Virtually all the polls supported the early presumption that the presidency would be contested among the leading candidates. Not a single poll showed Arévalo coming close to either of these three candidates. An important poll published just days before the first round of elections by an important newspaper in Guatemala (Prensa Libre), showed Arévalo in eighth place. Arévalo never polled above 2 percent.

On election day, the results stunned everyone. On July 12, Guatemala’s Prensa Libre reported that Arévalo had been declared by the TSE as having made it into the runoff election against Sandra Torres. He had the lowest vote share of any presidential candidate to make it into the runoff in Guatemalan history.

In the end, the runoff election would take place between two left-wing candidates: Torres of Socialist International, and Arévalo, whose party belongs to Progressive International. Still, the TSE sanctioning of these results was preceded by public communiqués from leading organized private-sector chambers signaling acceptance of the results. The media narrative was wrong.

The Glee: Election Celebration

Once it was clear that neither Mulet nor Ríos would be in the runoff, the media immediately began to celebrate the Guatemalan electoral process (read: El Faro, Al Jazeera, Reuters, Le Monde). Undeterred by their mistaken predictions regarding the first-round of elections, the chattering class rapidly converged on the prediction that Arévalo would handily beat Torres.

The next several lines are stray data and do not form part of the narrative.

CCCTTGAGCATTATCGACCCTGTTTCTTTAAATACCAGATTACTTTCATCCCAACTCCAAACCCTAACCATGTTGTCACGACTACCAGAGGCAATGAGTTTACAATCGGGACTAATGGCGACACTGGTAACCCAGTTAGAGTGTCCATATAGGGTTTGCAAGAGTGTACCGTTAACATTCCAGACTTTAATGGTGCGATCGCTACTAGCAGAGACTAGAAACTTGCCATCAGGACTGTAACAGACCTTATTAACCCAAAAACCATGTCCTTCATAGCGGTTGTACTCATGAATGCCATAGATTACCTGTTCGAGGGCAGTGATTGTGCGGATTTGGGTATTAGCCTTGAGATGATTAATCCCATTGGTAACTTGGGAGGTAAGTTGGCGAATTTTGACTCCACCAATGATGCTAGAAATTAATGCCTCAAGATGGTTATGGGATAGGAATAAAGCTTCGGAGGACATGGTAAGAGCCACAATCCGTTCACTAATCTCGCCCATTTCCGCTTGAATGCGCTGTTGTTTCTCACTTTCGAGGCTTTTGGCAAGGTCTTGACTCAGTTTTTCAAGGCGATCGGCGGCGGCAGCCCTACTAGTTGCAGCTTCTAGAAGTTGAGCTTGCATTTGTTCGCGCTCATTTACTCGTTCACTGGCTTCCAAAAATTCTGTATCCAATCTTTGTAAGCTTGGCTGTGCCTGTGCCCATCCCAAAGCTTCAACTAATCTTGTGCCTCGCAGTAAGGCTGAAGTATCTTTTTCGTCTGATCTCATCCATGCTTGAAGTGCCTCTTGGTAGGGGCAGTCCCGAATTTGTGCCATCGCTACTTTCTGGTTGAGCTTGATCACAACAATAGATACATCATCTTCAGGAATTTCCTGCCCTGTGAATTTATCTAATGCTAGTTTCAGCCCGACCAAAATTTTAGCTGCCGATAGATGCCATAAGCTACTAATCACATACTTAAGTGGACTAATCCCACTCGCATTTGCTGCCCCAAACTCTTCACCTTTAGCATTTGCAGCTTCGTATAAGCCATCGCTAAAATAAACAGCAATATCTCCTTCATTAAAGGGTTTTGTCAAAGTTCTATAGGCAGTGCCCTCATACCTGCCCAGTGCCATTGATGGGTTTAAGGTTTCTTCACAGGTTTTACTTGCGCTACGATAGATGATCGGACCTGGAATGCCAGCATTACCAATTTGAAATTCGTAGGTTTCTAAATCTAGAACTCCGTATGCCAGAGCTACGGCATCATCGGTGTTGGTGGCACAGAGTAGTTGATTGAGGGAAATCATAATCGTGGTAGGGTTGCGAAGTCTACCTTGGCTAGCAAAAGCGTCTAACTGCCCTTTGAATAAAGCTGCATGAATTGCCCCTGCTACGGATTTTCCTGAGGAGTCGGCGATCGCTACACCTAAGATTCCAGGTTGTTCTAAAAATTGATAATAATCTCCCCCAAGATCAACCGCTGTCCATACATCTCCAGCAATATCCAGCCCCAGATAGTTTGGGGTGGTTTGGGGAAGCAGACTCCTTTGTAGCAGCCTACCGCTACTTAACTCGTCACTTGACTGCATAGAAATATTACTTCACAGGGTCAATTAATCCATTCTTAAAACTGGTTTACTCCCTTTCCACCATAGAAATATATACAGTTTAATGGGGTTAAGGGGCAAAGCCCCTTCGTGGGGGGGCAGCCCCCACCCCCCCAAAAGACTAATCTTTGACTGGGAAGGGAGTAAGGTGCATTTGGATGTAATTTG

The second time around, they were right. As in 2015 and 2019, Torres lost the presidential runoff election. According to the TSE, Arévalo garnered 58 percent of the vote.

Progressive media uniformly coalesced around Arévalo as the representative of a political future untainted by the rampant corruption that Guatemalans of all social sectors have long rejected.

The Intercept: “The Promise of Spring.”

CNN: “Anticorruption candidate Bernardo Arévalo wins Guatemala’s presidential election.”

The Guardian: “Anticorruption campaigner wins Guatemala presidential election: Bernado Arévalo’s surprise victory comes at time of growing concern for state of democracy in Central America.”

Vox: “Anticorruption presidential candidate Bernardo Arévalo has heralded a new era for Guatemala.”

Delivering on Promises

Arévalo has assumed the presidency with high expectations and significant political capital. His challenge will be to condition and manage expectations. He has a relatively straightforward task before him: to make both symbolic and real advances against corruption. The bar is low, as all sectors of Guatemalan society want the plague of corruption to end.

Contrary to the media narrative, the organized private sector will support him on this issue. Long before the left took up the banner of anticorruption, the organized private sector—the chief source of tax revenue for the government—advocated for higher quality, accountable government.

This article reflects the views of the author and not necessarily the views of the Impunity Observer.

The opinion of this article is foreign to Noticiero el Vigilante.